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Film: New York African Film Festival Kicks Off!

The 19th annual New York African Film Festival kicks off April 5th and runs through May 28th! Don't miss the opening reception Thursday, April 5th at The Greene Space in NYC. DJ Spooky will perform a live re-scoring of Ousmane Sembène's classic film, Borom Sarret, and OKA's very own Beatriz Leal Riesco will comment on this year's film selections.


The theme of this year's festival is "21st Century: The Homecoming." Over the course of two months a multitude of film screenings (across all genres), panel discussions, professional development workshops, visual and performing arts exhibitions, and in-school presentations for K-12 and university students will explore questions of "home" and "homeland." Okayafrica is excited to be co-presenting screenings of Mama Africa on April 11th, a documentary about legendary songstress Miriam Makeba, and Restless City (trailer above) on April 14th , a gorgeous narrative exploring the lives of African immigrants living in New York City (emphasis on gorgeous - the film looks amazing). More info is to come on OKA's screenings, in the meantime check out NYAFF's website for information on screenings and events.

Interview
Photo: Schure Media Group/Roc Nation

Interview: Buju Banton Is a Lyrical Purveyor of African Truth

A candid conversation with the Jamaican icon about his new album, Upside Down 2020, his influence on afrobeats, and the new generation of dancehall.

Devout fans of reggae music have been longing for new musical offerings from Mark Anthony Myrie, widely-known as the iconic reggae superstar Buju Banton. A shining son of Jamaican soil, with humble beginnings as one of 15 siblings in the close-knit community of Salt Lane, Kingston, the 46-year-old musician is now a legend in his own right.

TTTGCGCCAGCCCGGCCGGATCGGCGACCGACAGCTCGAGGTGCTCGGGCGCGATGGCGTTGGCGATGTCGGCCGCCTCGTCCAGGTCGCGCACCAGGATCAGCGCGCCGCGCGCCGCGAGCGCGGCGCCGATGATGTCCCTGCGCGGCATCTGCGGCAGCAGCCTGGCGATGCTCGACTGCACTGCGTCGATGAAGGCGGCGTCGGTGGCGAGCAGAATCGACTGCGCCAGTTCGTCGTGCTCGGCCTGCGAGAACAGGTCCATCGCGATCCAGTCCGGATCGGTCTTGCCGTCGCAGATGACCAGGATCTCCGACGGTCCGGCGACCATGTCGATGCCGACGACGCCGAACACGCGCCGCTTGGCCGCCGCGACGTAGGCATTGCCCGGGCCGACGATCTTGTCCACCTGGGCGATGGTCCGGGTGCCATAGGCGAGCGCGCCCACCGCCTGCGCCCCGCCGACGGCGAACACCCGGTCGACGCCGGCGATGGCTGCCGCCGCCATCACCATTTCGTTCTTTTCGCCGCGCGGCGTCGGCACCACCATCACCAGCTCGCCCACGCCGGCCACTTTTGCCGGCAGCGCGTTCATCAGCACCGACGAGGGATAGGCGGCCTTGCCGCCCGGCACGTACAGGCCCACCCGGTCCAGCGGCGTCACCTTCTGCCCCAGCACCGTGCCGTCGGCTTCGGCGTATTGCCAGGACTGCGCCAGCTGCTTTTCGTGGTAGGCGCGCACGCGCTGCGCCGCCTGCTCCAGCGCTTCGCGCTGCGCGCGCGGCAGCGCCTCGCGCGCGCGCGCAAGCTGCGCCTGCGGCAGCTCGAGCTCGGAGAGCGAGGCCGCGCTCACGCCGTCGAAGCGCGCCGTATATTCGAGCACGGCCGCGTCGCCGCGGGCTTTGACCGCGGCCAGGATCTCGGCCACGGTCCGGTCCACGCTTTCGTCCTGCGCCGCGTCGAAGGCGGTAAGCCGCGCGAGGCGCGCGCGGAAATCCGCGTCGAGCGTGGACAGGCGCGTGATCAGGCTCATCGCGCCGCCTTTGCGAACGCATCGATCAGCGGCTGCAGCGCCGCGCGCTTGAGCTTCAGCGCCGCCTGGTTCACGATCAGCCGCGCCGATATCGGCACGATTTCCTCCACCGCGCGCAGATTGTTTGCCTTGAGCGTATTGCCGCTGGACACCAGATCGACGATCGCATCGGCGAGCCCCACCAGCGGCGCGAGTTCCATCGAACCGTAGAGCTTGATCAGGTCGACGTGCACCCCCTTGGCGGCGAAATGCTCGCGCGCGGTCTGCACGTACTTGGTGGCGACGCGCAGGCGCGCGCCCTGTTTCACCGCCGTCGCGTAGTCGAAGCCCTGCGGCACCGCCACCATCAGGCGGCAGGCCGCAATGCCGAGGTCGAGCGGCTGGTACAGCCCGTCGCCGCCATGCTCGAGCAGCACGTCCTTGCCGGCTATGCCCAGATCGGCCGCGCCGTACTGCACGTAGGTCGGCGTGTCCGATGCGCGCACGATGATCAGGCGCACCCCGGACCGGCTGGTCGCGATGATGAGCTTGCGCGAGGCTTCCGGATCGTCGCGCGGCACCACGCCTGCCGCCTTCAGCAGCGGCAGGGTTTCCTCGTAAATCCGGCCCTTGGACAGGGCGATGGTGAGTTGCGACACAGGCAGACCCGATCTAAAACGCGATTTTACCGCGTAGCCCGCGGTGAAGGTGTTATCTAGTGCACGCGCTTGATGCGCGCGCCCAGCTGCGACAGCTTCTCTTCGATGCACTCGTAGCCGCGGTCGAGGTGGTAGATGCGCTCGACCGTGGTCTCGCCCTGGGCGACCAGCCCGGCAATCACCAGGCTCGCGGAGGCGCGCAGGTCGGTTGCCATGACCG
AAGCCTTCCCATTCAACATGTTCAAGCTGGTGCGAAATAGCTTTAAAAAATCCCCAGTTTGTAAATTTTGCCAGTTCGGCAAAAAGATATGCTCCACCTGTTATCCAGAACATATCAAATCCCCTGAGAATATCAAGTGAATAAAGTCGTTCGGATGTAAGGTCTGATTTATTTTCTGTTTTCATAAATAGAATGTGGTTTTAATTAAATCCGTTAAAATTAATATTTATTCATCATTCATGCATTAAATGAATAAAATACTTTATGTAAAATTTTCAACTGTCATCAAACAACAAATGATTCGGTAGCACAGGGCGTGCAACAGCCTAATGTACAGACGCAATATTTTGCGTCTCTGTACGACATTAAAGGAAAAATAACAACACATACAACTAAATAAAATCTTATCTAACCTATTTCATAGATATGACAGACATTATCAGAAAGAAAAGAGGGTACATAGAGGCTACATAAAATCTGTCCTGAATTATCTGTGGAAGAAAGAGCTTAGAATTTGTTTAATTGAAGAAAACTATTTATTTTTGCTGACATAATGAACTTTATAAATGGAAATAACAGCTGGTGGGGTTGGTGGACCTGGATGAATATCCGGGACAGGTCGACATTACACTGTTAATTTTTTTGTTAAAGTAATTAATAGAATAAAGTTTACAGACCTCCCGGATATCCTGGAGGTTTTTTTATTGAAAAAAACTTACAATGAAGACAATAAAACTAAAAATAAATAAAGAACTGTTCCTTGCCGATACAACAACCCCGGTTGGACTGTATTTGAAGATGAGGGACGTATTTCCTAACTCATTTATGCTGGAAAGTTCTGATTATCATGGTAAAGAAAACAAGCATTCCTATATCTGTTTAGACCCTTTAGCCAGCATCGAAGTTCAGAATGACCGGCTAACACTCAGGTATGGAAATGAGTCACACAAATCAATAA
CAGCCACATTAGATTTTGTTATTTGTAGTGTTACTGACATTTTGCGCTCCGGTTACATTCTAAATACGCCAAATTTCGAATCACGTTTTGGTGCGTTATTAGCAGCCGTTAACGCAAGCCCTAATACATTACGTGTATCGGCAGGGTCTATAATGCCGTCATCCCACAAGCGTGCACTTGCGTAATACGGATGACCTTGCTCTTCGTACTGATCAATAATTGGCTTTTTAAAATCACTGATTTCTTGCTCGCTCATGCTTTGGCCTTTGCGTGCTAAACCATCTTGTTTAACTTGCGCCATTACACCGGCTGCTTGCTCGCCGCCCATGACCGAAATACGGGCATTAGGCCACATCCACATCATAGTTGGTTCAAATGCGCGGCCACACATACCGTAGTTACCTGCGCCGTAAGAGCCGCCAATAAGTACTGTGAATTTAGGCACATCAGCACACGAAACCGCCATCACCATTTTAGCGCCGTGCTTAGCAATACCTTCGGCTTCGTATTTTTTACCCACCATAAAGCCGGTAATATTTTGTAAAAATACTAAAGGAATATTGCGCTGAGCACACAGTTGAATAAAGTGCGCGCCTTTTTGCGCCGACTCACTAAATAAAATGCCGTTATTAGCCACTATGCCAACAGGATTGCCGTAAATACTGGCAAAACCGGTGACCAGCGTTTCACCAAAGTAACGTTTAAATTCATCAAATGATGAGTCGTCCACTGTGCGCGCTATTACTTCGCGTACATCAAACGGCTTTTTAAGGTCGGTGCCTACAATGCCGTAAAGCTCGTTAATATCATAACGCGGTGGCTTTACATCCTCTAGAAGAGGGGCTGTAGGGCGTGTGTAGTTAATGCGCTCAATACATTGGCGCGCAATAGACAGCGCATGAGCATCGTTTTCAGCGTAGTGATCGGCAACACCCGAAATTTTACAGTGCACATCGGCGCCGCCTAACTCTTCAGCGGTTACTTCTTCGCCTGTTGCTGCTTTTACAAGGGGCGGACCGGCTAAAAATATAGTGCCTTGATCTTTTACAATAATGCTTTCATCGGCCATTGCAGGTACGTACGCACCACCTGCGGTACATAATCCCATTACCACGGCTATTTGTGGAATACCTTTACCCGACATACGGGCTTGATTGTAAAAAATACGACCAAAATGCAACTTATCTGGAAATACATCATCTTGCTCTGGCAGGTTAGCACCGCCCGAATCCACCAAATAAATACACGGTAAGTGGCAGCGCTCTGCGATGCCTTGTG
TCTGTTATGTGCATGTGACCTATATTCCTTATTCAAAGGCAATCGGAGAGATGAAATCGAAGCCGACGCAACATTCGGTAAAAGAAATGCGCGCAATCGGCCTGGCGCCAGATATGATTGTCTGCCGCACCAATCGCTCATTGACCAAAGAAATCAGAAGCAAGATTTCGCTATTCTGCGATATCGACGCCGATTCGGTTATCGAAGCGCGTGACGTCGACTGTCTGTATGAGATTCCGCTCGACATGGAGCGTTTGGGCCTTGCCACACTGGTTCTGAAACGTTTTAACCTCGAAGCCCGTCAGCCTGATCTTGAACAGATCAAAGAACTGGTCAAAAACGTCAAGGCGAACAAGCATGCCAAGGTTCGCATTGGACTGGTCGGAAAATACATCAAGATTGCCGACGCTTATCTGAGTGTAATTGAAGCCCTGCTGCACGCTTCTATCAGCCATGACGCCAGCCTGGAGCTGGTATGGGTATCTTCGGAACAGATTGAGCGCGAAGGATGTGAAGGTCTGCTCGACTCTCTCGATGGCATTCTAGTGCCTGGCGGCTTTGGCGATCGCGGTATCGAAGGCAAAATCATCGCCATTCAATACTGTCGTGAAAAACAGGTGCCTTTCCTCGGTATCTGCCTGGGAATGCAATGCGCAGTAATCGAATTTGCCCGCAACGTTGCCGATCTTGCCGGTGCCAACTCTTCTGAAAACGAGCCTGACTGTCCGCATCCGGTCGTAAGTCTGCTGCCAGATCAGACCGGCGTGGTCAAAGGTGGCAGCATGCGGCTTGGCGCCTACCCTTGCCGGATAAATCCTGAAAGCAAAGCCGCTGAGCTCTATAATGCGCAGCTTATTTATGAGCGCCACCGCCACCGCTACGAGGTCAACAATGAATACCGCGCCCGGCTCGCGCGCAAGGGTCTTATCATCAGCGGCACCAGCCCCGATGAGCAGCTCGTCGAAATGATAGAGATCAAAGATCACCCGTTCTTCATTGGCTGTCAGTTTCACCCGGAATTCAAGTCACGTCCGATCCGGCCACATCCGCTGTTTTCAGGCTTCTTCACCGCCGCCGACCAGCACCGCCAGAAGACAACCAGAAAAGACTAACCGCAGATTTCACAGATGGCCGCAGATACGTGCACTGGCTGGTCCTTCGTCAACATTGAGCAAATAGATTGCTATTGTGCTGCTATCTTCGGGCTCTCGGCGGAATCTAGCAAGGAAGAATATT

Buju Banton has 12 albums under his belt, one Grammy Award win for Best Reggae Album, numerous classic hits and a 30-year domination of the industry. His larger-than-life persona, however, is more than just the string of accolades that follow in the shadows of his career. It is his dutiful, authentic style of Caribbean storytelling that has captured the minds and hearts of those who have joined him on this long career ride.

The current socio-economic climate of uncertainty that the COVID-19 pandemic has thrusted onto the world, coupled with the intensified fight against racism throughout the diaspora, have taken centre stage within the last few months. Indubitably, this makes Buju—and by extension, his new album—a timely and familiar voice of reason in a revolution that has called for creative evolution.

With his highly-anticipated album, Upside Down 2020, the stage is set for Gargamel. The title of this latest discography feels nothing short of serendipitous, and with tracks such as "Memories" featuring John Legend and the follow-up dancehall single "Blessed," it's clear that this latest body of work is a rare gem that speaks truth to vision and celebrates our polylithic African heritage in its rich fullness and complexities.

Having had an exclusive listen to some other tracks on the album back in April, our candid one-on-one conversation with Buju Banton journeys through his inspiration, collaboration and direction for Upside Down 2020, African cultural linkages and the next generational wave of dancehall and reggae.

This interview has been shortened and edited for clarity.

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